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Tropical weather analysis - February 25, 2013

By: KoritheMan , 8:34 AM GMT on February 25, 2013

Tropical Cyclone Rusty

Tropical Cyclone Rusty is taking aim on the northwestern Australia coast. As of the most recent advisory from the Bureau of Meteorology, the following information was available on the cyclone:

Wind gusts: 140 kmh
Location: 17.7°S 119.0°E
Movement: Near stationary
Pressure: 970 mb
Category: 2 (Australian scale)

Rusty looks about the same as it did six hours ago. Convection is trying to wrap around a cloud-free area that is not yet deserving of being called an eye. Recent satellite and microwave fixes suggest that Rusty has moved very little over the last few hours, save perhaps a small nudge toward the east-southeast. CIMSS total precipitable water data, along with the actual satellite signature, suggest that Rusty may have entrained some dry continental air from northwestern Australia.

Figure 1. Latest infrared satellite image of Tropical Cyclone Rusty. Image credit: NOAA Satellite Services Division (SSD).

The intensity forecast is rather tricky, and depends almost entirely on the evolution of the cyclone circulation. Rusty is an unusually large tropical cyclone, and experience has shown that these cyclones tend to respond rather slowly to seemingly favorable atmospheric dynamics. Given this, and my positive bias for Hurricane Isaac last year, I will choose to err on the side of caution, forecasting a somewhat weaker cyclone than the JTWC in their most recent (6z) forecast for the system, where they are showing a Category 3 (SSHS). While this type of intensification is possible if Rusty can develop an inner core, I would like to see some more evidence of such before I go along with such a forecast. One positive for strengthening is that the most recent AMSUB image shows a somewhat better defined cyclone signature, with the cloud free spot alluded to showing somewhat better definition, perhaps the beginnings of an inner core. There is no obvious reason why Rusty should not strengthen up to landfall, as there is little vertical shear and there is plenty of high oceanic content in the region, even toward the coast.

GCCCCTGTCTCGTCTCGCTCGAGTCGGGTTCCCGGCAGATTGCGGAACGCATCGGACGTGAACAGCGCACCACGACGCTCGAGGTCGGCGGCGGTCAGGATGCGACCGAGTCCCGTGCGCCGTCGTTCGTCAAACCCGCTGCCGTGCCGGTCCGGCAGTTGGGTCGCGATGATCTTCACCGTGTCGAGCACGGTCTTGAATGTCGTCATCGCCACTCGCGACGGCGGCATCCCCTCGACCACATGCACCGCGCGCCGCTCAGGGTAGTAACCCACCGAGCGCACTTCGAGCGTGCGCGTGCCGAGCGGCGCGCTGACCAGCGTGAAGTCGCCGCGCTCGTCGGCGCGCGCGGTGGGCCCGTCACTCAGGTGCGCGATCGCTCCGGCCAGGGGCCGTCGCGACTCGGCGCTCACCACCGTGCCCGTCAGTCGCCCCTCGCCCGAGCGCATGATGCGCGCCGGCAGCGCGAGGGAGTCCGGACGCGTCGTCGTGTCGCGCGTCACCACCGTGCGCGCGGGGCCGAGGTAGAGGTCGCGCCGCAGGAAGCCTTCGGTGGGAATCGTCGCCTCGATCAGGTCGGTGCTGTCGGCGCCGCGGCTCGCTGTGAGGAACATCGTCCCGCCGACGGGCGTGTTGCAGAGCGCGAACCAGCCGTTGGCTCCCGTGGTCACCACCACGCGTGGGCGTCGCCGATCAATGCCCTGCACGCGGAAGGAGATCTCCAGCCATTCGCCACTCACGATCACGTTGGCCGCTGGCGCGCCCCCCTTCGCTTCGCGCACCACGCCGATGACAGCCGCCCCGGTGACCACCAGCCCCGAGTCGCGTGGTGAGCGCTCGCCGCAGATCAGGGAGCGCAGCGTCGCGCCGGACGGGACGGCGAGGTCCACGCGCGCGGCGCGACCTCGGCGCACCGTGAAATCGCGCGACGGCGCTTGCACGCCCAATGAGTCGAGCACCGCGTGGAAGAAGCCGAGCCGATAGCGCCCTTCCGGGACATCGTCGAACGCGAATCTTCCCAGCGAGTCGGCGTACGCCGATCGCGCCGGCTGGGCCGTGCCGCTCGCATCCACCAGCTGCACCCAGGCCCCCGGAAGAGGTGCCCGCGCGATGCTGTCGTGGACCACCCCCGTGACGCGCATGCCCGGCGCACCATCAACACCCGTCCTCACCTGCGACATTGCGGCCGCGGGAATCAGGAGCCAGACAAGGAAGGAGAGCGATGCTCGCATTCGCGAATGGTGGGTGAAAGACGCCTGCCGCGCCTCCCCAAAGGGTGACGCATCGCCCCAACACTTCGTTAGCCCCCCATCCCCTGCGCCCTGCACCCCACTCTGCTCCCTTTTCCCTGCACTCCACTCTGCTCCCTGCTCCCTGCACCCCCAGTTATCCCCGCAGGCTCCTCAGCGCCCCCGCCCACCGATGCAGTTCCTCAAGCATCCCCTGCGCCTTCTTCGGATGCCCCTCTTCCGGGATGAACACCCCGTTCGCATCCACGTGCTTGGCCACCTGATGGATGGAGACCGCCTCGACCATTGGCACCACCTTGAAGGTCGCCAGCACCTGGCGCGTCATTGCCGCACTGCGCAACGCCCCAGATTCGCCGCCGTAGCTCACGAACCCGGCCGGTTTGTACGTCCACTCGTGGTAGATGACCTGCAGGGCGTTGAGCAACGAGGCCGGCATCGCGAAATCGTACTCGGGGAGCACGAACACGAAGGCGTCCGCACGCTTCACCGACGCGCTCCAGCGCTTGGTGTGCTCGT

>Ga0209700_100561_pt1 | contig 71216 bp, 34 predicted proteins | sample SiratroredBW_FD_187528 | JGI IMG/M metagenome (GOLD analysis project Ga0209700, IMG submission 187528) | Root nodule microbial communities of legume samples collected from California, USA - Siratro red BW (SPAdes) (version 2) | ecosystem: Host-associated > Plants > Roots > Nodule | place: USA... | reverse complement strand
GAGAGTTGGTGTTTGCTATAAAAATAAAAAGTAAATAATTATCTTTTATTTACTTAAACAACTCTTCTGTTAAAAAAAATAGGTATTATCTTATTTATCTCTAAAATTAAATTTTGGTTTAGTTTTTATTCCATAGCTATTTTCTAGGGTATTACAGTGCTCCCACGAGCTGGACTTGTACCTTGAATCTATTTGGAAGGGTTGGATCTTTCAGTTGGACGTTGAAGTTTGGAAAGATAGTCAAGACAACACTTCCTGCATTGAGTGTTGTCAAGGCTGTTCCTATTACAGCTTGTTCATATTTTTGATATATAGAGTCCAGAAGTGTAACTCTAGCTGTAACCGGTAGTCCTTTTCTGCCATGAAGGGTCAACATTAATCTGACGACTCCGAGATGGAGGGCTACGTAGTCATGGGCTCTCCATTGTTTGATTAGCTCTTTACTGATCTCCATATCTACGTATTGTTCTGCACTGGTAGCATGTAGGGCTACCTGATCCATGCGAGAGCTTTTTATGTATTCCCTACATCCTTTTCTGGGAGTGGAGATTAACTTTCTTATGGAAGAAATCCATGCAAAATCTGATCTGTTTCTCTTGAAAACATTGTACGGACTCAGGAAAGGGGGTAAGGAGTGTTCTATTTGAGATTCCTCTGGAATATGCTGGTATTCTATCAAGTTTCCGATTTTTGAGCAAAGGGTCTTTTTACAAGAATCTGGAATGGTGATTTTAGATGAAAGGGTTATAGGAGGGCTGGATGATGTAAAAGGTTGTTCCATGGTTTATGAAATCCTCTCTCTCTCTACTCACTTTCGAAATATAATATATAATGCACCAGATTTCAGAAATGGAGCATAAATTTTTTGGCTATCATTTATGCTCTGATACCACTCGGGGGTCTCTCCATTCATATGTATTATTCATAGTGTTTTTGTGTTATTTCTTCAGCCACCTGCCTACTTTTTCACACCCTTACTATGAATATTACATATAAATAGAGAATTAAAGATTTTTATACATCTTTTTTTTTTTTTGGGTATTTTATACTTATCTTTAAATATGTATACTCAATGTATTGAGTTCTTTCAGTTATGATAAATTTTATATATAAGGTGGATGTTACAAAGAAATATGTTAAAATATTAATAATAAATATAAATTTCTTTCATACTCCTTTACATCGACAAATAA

Figure 2. Southeast Indian Ocean Tropical Cyclone Heat Potential (TCHP) as of February 23, 2013. Values of 80 or over are considered to be conducive for rapid intensification. Image credit: AOML NOAA.

Following the typical progression with landfalling tropical cyclones, Rusty should weaken rapidly after landfall, although the inland decay rate will probably be a little minimized with this storm relative to an average tropical cyclone given the enormity of the storm circulation.

5-day intensity forecast

INITIAL 02/25 0600Z 60 KT 70 MPH
12 hour 02/25 1800Z 65 KT 75 MPH
24 hour 02/26 0600Z 70 KT 80 MPH
36 hour 02/26 1800Z 85 KT 100 MPH
48 hour 02/27 0000Z 95 KT 110 MPH...AT THE COAST
72 hour 02/28 0000Z 70 KT 80 MPH...INLAND
120 hour 03/02 0000Z...DISSIPATED

Note that the forecast intensities given above are based on the Saffir-Simpson Hurricane Scale, which utilizes maximum 1-minute sustained wind speeds. The Australian scale is quite different, which bases the severity category on maximum wind gusts. Initial wind speed is based off JTWC.

Also, the times provided within that table are based on Eastern Standard Time.

Since Rusty is a slow mover, determining when and where the system will make landfall is a little muddled. In general, the most reliable guidance suggests that it will strike a little to the east of Port Hedland, but given the erratic nature of the track, this is uncertain. In fact, the cyclone warning area covers quite a large stretch of coastline, effectively detailing the uncertainty associated with this storm. Perhaps the greater challenge is predicting the timing of landfall. The GFS and ECMWF, which have historically been very reliable, show landfall just after 48 hours, and that's what I will go with.